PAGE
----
The government of embattled Brazilian President Michel Temer has sent a proposed bill to the National Congress that environmentalists fear would reduce protected forest areas in the Amazon.
If passed, the bill would see preservation areas of the Jamanxim National Forest in the Amazonian state of Para cut by 27 percent, about 350,000 hectares, an area roughly the size of Portugal.
Critics say that land grabbers illegally occupying forest land stand to benefit the most.
The bill comes as Temer is expected to face a vote in Congress on August 2 that could see him suspended and face trial at the country’s Supreme Court for corruption.
Critics see the bill as a way for the scandal-plagued president to shore up vital support from the country’s powerful agriculture caucus.
“This proposed bill and other anti-environmental legislation proposed by Temer is a way for him buy votes and stay in power,” said Marcio Astrini, policy coordinator at environmental watchdog, Greenpeace Brazil.
According to parliamentary watchdog group Congresso em Foco, the agriculture caucus holds 230 seats in Brazil‘s 513-seat lower house and 24 in the 81-member Senate.
Novo Progresso, the municipality where the Jamanxim National Forest is situated, is a hotbed of violent land conflict, land grabbing, illegal logging and mining.
Jamanxim was declared a national park in 2006 to try and minimise these impacts.
In June, trucks belonging to Brazil’s environmental police were burned in Novo Progresso after Temer vetoed a similar bill to reduce the forest areas by 37 percent.
The veto was announced on the evening of a trip to Norway, one of the biggest investors in Brazil’s Amazon, and followed criticisms by Norway’s Prime Minister Erna Solberg.
‘Illegal land occupiers are being rewarded’
If the current bill passes, farming, mining and industrial activity would be permitted in the protected forest areas and the occupants who receive land titles will also be able to sell their land.
“People who have illegally occupied public land are being rewarded instead of being punished,” said Elis Araujo, a researcher and lawyer at the Imazon environmental watchdog agency.
The government says that only areas occupied before 2006 will be regularised and that only 20 percent of the forest on each property can be used for farming or mining.
However, Araujo fears that once the bill is sent to Congress it can be altered to benefit land grabbers and illegal activity.
“These clauses will be the first to be deleted,” she said, referring to stipulations of minimum deforestation.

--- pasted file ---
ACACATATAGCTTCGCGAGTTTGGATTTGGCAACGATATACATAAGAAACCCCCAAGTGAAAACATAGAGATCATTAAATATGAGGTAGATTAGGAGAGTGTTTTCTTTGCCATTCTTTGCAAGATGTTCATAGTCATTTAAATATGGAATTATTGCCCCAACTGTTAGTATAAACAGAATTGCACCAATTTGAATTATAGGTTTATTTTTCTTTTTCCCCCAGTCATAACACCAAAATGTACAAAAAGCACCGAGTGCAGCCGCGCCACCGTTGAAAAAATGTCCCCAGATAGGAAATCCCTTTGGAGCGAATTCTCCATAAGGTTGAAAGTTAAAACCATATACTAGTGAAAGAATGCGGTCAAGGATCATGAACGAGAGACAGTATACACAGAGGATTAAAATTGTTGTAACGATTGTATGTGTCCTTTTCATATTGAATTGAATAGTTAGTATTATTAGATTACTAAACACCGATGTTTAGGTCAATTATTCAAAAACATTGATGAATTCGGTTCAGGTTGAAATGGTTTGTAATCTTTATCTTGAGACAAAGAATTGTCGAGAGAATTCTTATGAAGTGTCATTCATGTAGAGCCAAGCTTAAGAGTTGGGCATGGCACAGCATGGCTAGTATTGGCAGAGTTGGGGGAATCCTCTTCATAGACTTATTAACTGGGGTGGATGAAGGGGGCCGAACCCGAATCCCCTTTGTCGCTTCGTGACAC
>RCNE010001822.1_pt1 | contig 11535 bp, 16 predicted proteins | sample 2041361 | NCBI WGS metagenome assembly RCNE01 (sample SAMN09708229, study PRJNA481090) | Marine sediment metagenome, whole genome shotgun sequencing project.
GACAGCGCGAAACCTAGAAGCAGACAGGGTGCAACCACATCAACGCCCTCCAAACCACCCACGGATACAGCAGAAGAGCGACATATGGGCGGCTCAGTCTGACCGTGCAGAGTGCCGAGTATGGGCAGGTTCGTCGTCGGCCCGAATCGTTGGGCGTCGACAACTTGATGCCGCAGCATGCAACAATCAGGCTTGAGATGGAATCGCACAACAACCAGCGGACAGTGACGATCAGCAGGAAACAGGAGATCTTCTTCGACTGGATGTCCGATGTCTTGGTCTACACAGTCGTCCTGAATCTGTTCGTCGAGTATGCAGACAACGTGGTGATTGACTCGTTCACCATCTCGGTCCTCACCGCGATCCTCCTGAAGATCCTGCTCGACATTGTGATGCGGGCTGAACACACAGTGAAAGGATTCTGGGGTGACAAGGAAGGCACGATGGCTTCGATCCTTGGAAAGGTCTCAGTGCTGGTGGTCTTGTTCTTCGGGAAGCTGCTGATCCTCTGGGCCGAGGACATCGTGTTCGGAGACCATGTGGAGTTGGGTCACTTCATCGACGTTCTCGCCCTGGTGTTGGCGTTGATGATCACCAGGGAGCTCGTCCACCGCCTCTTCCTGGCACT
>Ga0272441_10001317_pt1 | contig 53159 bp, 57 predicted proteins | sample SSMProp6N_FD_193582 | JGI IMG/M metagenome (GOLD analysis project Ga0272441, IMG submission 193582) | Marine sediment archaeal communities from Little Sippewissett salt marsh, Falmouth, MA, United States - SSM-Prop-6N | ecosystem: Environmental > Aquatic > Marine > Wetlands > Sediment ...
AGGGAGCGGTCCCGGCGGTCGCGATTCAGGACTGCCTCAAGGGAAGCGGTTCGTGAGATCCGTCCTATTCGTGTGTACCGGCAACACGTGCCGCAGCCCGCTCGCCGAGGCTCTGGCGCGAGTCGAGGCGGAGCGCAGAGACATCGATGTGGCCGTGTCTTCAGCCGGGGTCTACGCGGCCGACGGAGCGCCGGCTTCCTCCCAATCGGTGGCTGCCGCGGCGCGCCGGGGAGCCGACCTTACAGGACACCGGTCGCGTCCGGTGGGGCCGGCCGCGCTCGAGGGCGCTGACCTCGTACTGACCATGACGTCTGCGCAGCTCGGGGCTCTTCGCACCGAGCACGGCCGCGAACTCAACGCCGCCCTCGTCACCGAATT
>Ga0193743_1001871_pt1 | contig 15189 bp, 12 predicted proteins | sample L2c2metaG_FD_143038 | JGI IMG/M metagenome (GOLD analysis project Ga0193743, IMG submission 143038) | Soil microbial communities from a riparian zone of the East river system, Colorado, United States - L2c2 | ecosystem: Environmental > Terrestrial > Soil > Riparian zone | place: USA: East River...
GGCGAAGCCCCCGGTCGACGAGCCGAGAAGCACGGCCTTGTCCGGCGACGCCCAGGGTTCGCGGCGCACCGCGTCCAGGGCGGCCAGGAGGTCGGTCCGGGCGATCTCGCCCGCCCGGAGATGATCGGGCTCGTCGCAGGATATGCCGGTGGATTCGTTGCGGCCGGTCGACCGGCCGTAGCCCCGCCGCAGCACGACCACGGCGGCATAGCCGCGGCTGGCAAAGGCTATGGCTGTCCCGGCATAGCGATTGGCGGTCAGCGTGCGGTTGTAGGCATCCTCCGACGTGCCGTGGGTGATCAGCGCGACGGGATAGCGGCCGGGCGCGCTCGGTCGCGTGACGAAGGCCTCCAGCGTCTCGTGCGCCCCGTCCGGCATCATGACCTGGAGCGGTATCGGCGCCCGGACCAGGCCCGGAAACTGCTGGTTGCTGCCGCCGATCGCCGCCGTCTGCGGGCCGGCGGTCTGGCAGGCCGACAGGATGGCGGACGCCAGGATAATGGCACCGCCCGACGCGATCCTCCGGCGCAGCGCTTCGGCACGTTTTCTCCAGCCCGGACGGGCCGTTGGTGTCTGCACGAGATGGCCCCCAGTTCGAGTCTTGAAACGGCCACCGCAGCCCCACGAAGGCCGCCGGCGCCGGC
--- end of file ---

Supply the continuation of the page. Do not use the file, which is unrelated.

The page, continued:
The bill was sent to congress last week as an emergency measure with a deadline of 45 days for it to be voted on in the lower house.
Temer recently sanctioned separate legislation that critics say effectively works as a land grabbing amnesty by regularising all land illegally occupied until 2011.
Senator Romero Juca, rapporteur of the bill, described the law in the Senate as a historic debt paid to thousands of families who migrated to the Amazon in the 1970s and 1980s and never received land titles promised by the government.
Critics refute the social responsibility claim, however, pointing out that the law gives amnesty for properties as large as 2,500 hectares, hardly small landholdings, and that similar legislation was passed in 2004.
Fears of rural violence
Activists say that the amnesty will incentivise further land grabbing by wealthy, organised criminal groups that typically clear large swaths of land, and then allow it to be occupied by poor farmers to raise cattle under the guise of it being productive land.
Once the land grabbers receive land titles, they often use the land to grow soy, which is more profitable than cattle, or for mineral extraction in the region’s rich earth.
“This is a clear message from the government for criminal groups. ‘Continue deforesting, because you will be pardoned’,” said Astrini from Greenpeace Brazil.
In the first half of 2017, 37 people have been killed in land conflicts, a third higher than 2016, according to human rights NGO Comissao Pastoral da Terra which monitors rural violence.
In May, 10 rural workers squatting a large farm were killed in Para state by military police and in April, 13 members of the Gamela Indigenous community in Maranhao state were attacked with guns and machetes over a land dispute.
“We are seeing acceleration in violence as powerful groups look to take land,” said Araujo from the Imazon environmental watchdog agency.
Amazon deforestation increased by 29 percent between August 2015 and July 2016, according to Brazil’s National Institute for Space Research, which prompted Norway to cut 50 percent of their Amazon Fund investment.
Temer took power in 2016 when former President Dilma Rousseff was impeached, accused of manipulating fiscal budgets.
“The change in government greatly empowered the agriculture caucus,” said Fabio Gois, editor at watchdog group Congresso em Foco. “These days the caucus has a lot of demands for Temer,” he added.
Marcio Astrini from Greenpeace said: “These aren’t new demands, these are measures the agriculture caucus has been hoping for decades.”